SHS has provided Black with exceptional preparation for the workforce. “I think Oakland is special by making sure that students experience pacing that provides the most realistic expectations imaginable,” she explains. 

Black thanks her mentors at OU, friends and family for their support as she pursues her academic and career goals.

Be Selfless

Liz Ford, originally from the Indiana/Kentucky border, had heard many excellent things about OU’s Human Movement Science programs. Upon moving to Michigan with her fiancé, she decided to become a Golden Grizzly to finish her degree. 

Ford played many sports growing up, and unfortunately had to undergo knee surgery in high school. Ultimately, the extensive physical therapy that followed inspired her passion for this field. “I fell in love with it immediately,” Ford says. “Physical therapy involves exercise science while deeply emphasizing aspects of anatomy and biology.”

Upon transferring to Oakland, Ford wanted to pursue leadership, and her advisors and professors were there to provide recommendations and support. Ford is a member of ECLIPSE, and she will be a peer mentor in the program this year. She was recently inducted into the National Society of Leadership and Success, an association that recruits students from across the U.S. and helps develop leadership, communication and teamwork skills through virtual seminars with well-known professionals.

For Ford, being a leader means being selfless. “It’s putting the needs of others before yourself,” she states, “and putting the team before your personal needs.”

Ford is working towards a bachelor’s degree in exercise science with a concentration in pre-physical therapy. She will graduate in May 2024 and is planning to pursue a Doctor of Physical Therapy (DPT) soon after.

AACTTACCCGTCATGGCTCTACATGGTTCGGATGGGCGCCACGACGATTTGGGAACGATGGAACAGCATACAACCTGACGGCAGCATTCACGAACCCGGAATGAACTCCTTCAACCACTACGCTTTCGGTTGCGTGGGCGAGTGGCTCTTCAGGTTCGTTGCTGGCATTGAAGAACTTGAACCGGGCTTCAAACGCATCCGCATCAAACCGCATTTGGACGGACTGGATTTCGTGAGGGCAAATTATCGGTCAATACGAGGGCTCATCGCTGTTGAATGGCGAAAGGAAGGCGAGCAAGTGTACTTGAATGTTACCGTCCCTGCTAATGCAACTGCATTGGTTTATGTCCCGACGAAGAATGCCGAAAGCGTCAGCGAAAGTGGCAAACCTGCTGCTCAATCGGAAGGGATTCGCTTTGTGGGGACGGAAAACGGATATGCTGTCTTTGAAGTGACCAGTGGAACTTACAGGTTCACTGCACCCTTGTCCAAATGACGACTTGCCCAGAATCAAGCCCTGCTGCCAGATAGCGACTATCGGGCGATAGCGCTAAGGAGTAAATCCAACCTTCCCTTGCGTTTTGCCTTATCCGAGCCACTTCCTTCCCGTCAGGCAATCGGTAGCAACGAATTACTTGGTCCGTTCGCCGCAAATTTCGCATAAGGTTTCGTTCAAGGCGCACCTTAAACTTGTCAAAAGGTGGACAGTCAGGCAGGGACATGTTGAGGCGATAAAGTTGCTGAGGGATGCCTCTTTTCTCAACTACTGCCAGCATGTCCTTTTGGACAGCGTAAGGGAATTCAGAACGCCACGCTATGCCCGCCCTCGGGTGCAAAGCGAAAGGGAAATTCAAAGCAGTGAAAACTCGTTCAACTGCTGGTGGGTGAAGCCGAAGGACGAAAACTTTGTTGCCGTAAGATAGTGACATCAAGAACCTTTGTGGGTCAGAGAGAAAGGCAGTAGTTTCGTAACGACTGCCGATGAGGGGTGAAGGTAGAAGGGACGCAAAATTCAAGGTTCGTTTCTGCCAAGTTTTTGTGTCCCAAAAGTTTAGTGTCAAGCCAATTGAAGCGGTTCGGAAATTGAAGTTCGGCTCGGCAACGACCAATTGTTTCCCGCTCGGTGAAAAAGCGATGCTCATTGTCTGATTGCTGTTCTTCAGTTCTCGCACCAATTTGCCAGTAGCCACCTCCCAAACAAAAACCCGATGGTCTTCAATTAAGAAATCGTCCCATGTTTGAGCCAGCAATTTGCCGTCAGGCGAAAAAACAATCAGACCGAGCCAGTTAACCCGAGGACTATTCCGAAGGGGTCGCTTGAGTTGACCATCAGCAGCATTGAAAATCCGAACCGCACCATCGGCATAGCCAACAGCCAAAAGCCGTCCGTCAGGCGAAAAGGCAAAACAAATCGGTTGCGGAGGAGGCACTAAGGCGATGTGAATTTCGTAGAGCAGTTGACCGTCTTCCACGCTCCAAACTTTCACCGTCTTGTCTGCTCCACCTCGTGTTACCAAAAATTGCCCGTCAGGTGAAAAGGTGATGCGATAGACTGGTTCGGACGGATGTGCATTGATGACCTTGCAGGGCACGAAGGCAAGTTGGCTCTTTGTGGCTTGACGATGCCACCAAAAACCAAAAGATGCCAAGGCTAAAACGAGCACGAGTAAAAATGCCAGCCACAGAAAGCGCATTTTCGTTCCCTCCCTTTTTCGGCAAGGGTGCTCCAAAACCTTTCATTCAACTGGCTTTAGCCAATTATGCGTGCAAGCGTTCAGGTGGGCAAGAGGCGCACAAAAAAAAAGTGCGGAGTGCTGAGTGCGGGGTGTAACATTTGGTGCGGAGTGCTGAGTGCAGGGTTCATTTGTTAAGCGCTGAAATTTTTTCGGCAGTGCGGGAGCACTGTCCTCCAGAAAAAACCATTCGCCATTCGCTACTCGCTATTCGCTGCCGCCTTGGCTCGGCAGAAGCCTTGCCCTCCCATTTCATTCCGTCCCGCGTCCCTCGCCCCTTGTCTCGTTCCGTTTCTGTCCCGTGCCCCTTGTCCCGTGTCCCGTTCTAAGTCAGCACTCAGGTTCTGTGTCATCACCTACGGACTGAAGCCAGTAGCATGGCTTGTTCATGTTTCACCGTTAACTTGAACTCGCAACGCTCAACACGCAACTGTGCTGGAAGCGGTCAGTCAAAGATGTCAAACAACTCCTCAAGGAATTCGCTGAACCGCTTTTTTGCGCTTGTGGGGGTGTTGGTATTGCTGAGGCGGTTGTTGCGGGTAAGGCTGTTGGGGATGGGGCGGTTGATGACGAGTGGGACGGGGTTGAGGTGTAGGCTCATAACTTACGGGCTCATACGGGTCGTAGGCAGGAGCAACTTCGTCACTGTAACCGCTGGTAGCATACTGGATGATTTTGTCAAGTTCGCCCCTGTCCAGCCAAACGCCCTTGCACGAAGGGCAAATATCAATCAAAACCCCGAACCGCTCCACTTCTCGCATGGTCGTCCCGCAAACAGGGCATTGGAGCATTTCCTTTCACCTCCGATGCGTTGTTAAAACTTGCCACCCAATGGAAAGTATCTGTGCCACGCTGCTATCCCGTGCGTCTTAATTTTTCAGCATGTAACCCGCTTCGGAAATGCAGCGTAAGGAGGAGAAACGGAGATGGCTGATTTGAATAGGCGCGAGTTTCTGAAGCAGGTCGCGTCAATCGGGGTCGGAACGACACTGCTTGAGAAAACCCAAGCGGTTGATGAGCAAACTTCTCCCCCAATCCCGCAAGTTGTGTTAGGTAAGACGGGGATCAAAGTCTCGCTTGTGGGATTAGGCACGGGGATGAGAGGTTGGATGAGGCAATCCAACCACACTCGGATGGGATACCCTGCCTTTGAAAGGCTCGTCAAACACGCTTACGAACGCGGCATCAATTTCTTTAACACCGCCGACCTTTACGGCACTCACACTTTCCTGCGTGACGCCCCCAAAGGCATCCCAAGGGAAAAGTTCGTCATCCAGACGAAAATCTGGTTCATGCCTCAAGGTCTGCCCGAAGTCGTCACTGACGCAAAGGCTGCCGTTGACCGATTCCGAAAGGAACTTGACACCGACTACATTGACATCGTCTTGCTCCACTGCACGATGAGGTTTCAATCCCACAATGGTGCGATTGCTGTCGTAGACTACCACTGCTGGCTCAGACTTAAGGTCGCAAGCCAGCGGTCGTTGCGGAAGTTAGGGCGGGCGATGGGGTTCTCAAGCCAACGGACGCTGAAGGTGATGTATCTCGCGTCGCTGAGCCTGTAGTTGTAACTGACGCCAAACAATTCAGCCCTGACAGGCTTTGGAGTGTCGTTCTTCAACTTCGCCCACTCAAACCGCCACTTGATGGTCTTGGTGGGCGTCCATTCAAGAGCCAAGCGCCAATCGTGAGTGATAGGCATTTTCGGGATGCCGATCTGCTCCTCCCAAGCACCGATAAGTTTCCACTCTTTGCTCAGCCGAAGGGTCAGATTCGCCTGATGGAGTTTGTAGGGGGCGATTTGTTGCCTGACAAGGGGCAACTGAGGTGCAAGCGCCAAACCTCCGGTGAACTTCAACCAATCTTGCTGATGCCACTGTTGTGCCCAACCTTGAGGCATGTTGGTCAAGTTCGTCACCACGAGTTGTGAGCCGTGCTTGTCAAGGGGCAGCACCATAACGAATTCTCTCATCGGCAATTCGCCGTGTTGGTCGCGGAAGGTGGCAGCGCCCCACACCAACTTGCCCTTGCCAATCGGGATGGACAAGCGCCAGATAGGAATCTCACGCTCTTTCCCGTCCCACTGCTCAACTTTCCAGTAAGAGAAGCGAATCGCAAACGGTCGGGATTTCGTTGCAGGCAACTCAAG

Ford says that, although being a transfer student can be intimidating, OU welcomed her with open arms. She highly recommends the exercise science program because of the outstanding academics and character development it provides. Additionally, SHS has taught Ford about the physical therapy profession as a whole. “Apart from the obvious academic aspect,” she explains, “you learn more about the field you’re going into and what is required to be a quality health professional.”

Inspire and Guide

As the oldest child, leadership for Hanna Sandzik began by setting a positive example and caring for her siblings. After taking community college classes, OU was the natural next step for the Clawson, MI native.

Sandzik originally wanted to be a direct medical care provider but, after working as a nurse assistant, realized that health needs extend beyond this. She then found a great fit in wellness and health promotion (WHP) and the public health combined program, which enables efficient completion of both the bachelor’s in WHP and the Master of Public Health (MPH) degrees.

The strong women in Sandzik’s life, including her late grandmother and now her supportive professors, have inspired her to pursue leadership. Thus far, Sandzik’s leadership activities include interning at the Baldwin Center to provide nutrition-related services, performing a mini-needs assessment at Community First Health Centers and presenting the findings at an OU conference, and serving as student representative of the MPH program.

Sandzik identifies leadership as inspiring and guiding others. “It’s a collaborative process where one has to be honest, respectful and empowering,” she adds. “It’s the leader’s responsibility to hold oneself and others accountable.” 

Sandzik earned her bachelor’s degree in May 2023 and will complete her MPH in one more year, during which she will be the graduate assistant for Prescription for a Healthy Oakland and a teaching assistant in WHP. In the future, she hopes to work at the county, state or federal level.

Sandzik has gained a strong foundation for her future through SHS. “You’re always going to have to be a leader or someone who is led,” she explains. “You have to be comfortable in both positions, facilitate open communication and see the picture from other perspectives.”

Sandzik thanks everyone who has supported her journey. “Without my friends’ and family’s love and support, I wouldn’t be where I am.”

These are just a few of the inspiring stories of SHS students stepping up to lead. Visit the SHS website to discover all of the programs driving health students to become leaders.